It took months of criticism and, more significantly, the publication of a tape depicting the assault he committed against his then-fianceé, to get football star Ray Rice suspended indefinitely by the NFL and cut by the Baltimore Ravens.
The NFL claims league officials hadn’t seen the video when commissioner Roger Goodell gave Rice a two-game suspension, a relatively short punishment that earned the league so much flak that it had to re-write its bylaws. Whether Goodell really was ignorant of the tape, super agent Leigh Steinberg, whose life inspired the film
TMZ founder Harvey Levin told a Fox station in Washington, D.C. that his outlet has proof the NFL knew the second elevator video existed before it was released Monday.
“If you listen to Goodell’s reaction following his interview with Ray Rice [in July], he said, ‘Ray Rice shared everything with me, was completely transparent,’ something to that effect,” Steinberg told TheWrap on Monday. “One has to assume that he described, blow-by-blow, what happened in that elevator, and Goodell already knew that Rice had hit and knocked out his then-fianceé (Janay Palmer). Baltimore also said that Rice had been completely transparent.
“And so, if that’s true, both the Ravens and Goodell knew that their player, who is incredibly powerful, far off the chart in terms of capacity to do physical harm, had used that against a woman. And so that should have been enough to send a very dramatic message, both to Rice and to the NFL, and to the larger public.”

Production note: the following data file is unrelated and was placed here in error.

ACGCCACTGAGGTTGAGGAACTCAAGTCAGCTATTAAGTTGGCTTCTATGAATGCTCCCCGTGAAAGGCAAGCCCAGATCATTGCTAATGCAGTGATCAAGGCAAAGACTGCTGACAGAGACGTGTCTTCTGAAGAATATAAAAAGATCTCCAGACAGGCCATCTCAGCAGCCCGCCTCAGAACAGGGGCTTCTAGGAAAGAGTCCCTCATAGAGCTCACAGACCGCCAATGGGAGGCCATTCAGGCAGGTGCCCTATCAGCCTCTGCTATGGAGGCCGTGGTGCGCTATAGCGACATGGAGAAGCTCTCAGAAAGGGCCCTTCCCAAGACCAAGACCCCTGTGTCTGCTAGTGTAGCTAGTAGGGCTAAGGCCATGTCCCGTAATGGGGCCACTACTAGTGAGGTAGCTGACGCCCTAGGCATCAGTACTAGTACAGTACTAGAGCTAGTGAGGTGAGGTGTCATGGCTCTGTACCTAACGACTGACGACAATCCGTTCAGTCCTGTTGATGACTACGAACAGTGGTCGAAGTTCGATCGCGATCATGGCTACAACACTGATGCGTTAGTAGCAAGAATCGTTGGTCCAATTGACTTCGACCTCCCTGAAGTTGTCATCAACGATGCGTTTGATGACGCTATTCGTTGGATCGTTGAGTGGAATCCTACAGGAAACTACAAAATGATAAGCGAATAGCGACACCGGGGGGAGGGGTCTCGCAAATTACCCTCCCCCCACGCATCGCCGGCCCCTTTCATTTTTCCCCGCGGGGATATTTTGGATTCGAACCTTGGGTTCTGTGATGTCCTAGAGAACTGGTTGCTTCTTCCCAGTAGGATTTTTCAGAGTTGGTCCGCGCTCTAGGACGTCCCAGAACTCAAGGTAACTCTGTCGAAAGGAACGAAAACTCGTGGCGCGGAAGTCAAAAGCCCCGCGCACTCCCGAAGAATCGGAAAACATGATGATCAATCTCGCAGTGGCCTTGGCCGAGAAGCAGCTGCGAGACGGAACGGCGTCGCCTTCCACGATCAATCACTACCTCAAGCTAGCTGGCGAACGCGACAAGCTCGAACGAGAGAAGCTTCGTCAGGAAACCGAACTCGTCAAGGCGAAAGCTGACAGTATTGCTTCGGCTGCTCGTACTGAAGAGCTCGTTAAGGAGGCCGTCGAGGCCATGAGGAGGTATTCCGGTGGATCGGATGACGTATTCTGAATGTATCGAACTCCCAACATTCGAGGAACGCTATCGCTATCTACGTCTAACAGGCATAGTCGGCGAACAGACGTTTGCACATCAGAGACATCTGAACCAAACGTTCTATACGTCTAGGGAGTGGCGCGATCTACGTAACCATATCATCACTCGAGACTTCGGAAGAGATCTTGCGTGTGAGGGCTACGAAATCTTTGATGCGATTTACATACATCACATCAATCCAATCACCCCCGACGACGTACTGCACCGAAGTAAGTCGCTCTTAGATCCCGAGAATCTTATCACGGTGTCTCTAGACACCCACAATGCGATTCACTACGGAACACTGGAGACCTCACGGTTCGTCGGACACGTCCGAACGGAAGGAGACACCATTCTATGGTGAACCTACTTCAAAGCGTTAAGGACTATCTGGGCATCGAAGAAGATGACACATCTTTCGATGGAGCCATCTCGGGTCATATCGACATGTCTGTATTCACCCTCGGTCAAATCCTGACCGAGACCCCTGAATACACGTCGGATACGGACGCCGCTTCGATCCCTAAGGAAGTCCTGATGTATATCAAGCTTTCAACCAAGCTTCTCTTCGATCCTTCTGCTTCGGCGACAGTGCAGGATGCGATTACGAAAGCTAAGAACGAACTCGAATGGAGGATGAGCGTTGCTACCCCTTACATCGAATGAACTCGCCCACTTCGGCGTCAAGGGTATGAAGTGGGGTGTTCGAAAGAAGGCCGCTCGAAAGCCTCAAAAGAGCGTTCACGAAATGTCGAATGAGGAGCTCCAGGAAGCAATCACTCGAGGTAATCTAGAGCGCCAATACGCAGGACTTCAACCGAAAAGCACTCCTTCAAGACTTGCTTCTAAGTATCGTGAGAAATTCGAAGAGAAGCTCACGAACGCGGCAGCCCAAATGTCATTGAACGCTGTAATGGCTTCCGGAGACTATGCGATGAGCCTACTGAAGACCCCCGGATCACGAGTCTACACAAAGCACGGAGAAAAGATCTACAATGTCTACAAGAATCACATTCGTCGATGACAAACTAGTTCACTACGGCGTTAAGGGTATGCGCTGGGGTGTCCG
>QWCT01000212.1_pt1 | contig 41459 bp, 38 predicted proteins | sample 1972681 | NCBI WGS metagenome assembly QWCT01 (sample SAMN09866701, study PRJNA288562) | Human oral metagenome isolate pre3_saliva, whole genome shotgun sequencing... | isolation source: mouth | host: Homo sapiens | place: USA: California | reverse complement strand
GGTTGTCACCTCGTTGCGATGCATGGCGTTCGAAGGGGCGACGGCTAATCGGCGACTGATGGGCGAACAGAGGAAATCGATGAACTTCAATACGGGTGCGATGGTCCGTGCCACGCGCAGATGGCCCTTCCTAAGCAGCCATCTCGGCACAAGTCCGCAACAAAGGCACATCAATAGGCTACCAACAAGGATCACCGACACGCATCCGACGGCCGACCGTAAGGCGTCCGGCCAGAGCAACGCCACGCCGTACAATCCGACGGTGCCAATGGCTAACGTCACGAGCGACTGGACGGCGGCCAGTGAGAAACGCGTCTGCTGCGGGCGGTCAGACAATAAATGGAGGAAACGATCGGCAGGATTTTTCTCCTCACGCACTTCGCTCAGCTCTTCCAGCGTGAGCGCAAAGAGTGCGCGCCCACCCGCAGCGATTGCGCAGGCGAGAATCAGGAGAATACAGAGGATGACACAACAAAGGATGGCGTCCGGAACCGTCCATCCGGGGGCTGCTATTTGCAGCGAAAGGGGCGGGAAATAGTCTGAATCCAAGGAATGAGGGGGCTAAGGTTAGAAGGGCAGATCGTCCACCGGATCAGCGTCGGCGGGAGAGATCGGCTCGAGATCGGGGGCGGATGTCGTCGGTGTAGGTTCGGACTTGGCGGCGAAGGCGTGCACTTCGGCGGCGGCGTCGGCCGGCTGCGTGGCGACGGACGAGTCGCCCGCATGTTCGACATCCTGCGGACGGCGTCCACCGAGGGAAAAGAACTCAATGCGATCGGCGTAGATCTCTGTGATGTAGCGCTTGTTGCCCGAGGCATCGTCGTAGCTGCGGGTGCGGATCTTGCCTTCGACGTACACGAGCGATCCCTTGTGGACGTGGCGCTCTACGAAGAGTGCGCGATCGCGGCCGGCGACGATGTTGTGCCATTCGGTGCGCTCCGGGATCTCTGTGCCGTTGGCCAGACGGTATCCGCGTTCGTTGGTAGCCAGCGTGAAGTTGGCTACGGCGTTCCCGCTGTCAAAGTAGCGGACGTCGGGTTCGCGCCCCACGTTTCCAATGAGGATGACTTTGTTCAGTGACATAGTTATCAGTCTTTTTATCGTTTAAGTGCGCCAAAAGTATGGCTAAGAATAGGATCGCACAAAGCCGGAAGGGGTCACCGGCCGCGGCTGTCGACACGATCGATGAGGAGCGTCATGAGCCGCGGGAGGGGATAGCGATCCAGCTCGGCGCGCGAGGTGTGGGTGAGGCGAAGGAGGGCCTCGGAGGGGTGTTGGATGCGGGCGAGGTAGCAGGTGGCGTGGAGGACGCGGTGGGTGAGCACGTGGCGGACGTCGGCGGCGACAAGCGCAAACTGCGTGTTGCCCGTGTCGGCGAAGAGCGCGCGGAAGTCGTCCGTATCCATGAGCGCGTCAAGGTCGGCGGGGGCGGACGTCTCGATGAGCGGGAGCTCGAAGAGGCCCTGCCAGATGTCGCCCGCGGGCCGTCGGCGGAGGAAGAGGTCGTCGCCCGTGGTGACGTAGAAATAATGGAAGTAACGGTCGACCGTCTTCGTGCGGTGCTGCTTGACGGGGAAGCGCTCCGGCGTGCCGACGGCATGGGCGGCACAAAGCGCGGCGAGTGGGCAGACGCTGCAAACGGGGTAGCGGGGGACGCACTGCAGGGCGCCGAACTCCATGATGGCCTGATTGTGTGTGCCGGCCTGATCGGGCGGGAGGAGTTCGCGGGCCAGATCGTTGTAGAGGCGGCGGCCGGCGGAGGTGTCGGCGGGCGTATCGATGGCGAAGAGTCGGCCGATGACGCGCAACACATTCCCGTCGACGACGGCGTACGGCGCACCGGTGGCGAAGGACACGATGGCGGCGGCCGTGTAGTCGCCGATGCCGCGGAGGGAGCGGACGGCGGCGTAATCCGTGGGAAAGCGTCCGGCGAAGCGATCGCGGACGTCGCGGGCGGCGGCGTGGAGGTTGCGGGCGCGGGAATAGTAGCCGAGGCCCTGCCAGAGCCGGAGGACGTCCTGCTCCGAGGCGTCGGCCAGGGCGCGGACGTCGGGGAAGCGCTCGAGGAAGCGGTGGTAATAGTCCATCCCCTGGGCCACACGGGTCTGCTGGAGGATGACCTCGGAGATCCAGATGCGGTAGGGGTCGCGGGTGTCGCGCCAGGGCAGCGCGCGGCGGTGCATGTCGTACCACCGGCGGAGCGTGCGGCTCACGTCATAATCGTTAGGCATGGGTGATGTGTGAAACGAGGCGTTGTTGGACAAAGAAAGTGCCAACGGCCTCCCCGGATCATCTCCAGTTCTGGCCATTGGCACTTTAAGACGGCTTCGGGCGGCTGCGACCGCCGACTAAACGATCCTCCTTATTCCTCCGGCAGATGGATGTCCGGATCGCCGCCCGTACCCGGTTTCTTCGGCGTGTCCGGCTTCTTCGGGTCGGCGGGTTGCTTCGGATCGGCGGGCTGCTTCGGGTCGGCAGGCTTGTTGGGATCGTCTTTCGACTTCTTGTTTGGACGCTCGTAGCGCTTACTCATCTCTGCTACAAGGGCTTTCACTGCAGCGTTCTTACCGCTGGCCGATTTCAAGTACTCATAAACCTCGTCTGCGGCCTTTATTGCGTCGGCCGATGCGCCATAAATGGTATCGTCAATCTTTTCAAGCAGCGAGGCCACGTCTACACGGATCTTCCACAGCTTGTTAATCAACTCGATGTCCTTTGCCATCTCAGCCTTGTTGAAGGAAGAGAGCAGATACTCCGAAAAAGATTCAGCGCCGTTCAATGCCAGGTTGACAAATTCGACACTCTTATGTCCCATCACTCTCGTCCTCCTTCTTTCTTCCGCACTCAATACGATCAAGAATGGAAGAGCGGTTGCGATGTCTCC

Instead, Rice’s two-game suspension was a poor decision that Steinberg chalks up as an effort to protect one of the league’s best running backs, who had a clean history before the shocking incident.
“I’m sad to say, but Ray Rice is an invaluable piece of the Ravens’ success,” the agent said. “In a pass-happy league, he’s still a critical key to moving the ball along. He’s a terrific and impactful running back, he’s one of the big stars of the NFL.
“So how does that impact it? Well it certainly impacts on the prosecutors’ decision to not charge him, so there’s your first failure,” he continued. “And it certainly impacts on the way that the Ravens treated the situation, because they circled the wagons to come to his defense. And it certainly impacts the way the commissioner deals with him.”
Rice will not be paid his salary by the Ravens, and the remaining $9 million of the bonus he was given in his 2012 contract could be stripped due to a conduct clause.
While Rice might not play in the NFL again, Steinberg thinks he could someday make a comeback.
“There’s a belief in this country and in the NFL in redemption,” he said. “So do we throw someone on the trash heap for history for one act? Depends on what they do. If he comes back and he’s in an anger management program and the rest of it, and he’s already said he’ll do some good things, not necessarily. We like a comeback.”
After all, Michael Vick served 21 months in jail for his part in a dog-fighting ring, then came back to play for the Philadelphia Eagles and now the New York Jets. Either way, with Rice now away from
“It shouldn’t take a TMZ tape to set NFL policy on domestic violence, or a team’s reaction to a player who commits it,” Steinberg added. “So there was failure here on a number of different levels, and if you think about it, being America’s most popular sport, the NFL has a unique opportunity to set the standard in role modeling against dometic violence.”
Khalil Garriott contributed to this report.